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Knife crime epidemic down south should look north for answers

This opinion piece is about 5 years old

Martin Dorchester says that those fighting knife crime down south could learn lessons from what has happened in Scotland

Latest Office of National Statistics’ figures show that knife crime has risen to record levels in England and Wales. The number of knife offences rose by 6% last year to 40,829, equivalent to more than 110 a day and the highest level since records began.

It has reached epidemic proportions in London in particular, leaving authorities at a loss for an effective solution. A feeling civic leaders in Glasgow know all too well. Ten years ago knife crime was in danger of spiralling out of control, with certain areas of the city becoming virtual no-go zones due to inter-gang violence.

Today the picture is very different, gang culture no longer has a grip on the city’s sprawling social housing schemes, and there are now fewer victims of knife crime within these communities.

The turning point was a realisation by the city authorities and partners that something radical and innovative had to be done. They found the answer in the Includem model.

We teamed up with the Police’s Violence Reduction Unit in 2010 to devise a community-based alternative to custody and secure care for young persistent and violent offenders aged 14-21.

The Gangs Project engaged young people within their own communities, building strong trusting relationships and encouraging them to think differently about their behaviour and the way they made decisions.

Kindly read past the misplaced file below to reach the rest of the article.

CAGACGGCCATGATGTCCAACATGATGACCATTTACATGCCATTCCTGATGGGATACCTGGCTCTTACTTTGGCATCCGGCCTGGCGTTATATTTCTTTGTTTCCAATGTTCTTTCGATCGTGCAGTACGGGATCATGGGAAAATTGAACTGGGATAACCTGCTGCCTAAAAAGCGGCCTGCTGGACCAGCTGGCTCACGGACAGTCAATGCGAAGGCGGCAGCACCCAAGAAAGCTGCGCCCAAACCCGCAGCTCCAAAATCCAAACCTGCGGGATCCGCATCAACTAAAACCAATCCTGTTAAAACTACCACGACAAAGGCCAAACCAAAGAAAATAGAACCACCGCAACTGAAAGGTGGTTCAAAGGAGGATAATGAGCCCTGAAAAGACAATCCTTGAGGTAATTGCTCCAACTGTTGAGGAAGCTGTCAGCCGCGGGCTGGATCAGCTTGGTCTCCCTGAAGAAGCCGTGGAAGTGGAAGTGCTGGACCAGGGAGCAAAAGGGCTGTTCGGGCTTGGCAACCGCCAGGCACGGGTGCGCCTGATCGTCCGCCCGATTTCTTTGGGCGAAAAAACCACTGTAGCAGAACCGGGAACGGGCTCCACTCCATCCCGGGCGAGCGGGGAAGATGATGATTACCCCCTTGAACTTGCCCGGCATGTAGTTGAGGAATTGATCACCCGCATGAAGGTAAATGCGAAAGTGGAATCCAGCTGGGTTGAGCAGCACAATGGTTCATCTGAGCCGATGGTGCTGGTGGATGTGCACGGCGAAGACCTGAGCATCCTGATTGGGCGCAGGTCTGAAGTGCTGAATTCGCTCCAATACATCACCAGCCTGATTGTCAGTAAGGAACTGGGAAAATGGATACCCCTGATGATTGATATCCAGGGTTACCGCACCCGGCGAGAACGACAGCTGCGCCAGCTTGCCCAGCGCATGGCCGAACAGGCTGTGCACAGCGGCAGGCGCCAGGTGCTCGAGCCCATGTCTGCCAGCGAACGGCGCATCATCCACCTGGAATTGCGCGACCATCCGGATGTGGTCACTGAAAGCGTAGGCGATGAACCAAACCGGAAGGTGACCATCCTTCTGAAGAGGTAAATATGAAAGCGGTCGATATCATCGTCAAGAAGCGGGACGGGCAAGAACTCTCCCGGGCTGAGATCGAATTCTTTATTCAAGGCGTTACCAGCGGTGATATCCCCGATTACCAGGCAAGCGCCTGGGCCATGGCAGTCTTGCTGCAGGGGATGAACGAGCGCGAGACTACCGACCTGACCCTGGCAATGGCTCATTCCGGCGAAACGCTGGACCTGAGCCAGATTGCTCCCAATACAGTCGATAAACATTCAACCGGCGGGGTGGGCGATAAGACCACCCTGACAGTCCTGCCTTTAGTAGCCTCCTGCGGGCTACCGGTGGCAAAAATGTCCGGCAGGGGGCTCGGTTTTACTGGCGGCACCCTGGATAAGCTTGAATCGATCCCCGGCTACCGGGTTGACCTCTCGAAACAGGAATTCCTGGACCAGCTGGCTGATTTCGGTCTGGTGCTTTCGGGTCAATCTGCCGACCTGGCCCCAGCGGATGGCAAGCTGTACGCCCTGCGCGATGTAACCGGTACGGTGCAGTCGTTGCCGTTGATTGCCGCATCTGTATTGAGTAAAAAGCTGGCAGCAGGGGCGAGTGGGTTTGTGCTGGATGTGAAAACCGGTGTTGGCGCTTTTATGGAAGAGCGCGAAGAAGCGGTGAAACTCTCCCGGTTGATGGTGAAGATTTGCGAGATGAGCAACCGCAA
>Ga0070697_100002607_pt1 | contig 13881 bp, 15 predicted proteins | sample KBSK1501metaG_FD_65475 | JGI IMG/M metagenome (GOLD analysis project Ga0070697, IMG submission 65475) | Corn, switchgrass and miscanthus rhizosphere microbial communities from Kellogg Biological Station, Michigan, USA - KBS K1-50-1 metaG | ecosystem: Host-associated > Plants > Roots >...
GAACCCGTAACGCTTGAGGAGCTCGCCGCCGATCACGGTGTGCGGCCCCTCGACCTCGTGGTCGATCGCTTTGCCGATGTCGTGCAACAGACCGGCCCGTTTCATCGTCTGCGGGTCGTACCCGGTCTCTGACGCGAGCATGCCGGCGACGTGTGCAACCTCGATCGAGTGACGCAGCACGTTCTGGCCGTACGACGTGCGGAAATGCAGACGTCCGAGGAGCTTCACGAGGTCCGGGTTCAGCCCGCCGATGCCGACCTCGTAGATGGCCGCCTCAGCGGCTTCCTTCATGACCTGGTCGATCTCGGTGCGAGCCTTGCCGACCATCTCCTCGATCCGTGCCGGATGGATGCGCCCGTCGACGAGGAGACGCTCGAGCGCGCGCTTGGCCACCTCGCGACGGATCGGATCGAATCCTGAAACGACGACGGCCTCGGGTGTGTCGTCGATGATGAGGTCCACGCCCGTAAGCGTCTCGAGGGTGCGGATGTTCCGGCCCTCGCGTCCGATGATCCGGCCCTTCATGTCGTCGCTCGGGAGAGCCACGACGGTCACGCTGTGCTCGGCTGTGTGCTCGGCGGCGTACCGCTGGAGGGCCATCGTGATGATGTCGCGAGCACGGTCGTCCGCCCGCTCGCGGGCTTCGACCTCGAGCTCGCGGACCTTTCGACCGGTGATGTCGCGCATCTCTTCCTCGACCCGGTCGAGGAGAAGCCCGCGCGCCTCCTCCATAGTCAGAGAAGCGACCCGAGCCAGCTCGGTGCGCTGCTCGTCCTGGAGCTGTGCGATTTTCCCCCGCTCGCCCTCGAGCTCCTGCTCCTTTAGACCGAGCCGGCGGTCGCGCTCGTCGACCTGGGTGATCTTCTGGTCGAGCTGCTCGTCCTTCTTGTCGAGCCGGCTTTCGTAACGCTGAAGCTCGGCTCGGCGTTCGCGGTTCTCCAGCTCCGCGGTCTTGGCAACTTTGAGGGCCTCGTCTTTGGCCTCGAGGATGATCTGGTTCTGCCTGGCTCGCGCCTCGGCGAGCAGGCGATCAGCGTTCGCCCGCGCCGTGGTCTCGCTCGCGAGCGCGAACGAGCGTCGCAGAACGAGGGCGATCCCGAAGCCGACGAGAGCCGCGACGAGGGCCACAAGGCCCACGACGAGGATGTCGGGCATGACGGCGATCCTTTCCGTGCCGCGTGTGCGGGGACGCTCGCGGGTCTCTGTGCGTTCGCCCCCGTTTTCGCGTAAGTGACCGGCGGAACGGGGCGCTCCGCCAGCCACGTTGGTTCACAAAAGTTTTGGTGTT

Martin Dorchester
Martin Dorchester

Its core aim was to reduce incidents of youth violence in the community and reduce the number of victims of violent crime.

We worked intensively with a targeted group of gang members identified by Police as active. A classic carrot and stick approach, we worked with the Police to explain what would happen if their pattern of behaviour continued, but more importantly gave them an alternative.

This alternative was specialist and intensive 1:1 support from Includem staff aided by our intervention modal ‘A Better Life’ which aims to help change behaviour. In short, we gave identified young people access to the tools they needed to turn their lives around. We helped them realise the consequences of their actions and worked with them to steer them down a different life path.

What did it achieve? Well, over its two year period of operation evidence showed that offending behaviour reduced both in severity and volume in the six months post intervention with the target group, with re-offending rates greatly reduced.

Nearly 80% of those who engaged with the programme said their perceptions of offending had changed for the better, but more importantly convictions for crimes with weapons in the target group had dropped from a baseline of 20% to virtually zero post programme.

We still use the A Better Life toolkit, now it is aimed at transforming the lives of some of the most vulnerable and at risk young people in our community. Giving them the ability to change their lives for the better, as we helped do for Glasgow gang members a decade ago.

The Includem approach is is not an easy or fast solution, but it does work. The authorities south of the border are beginning to wake up to the fact that there is no quick fix. But with resolve and determination the idea that carrying a knife is the norm can be reversed, and the senseless loss of young lives can be stopped.

Martin Dorchester is chief executive of Includem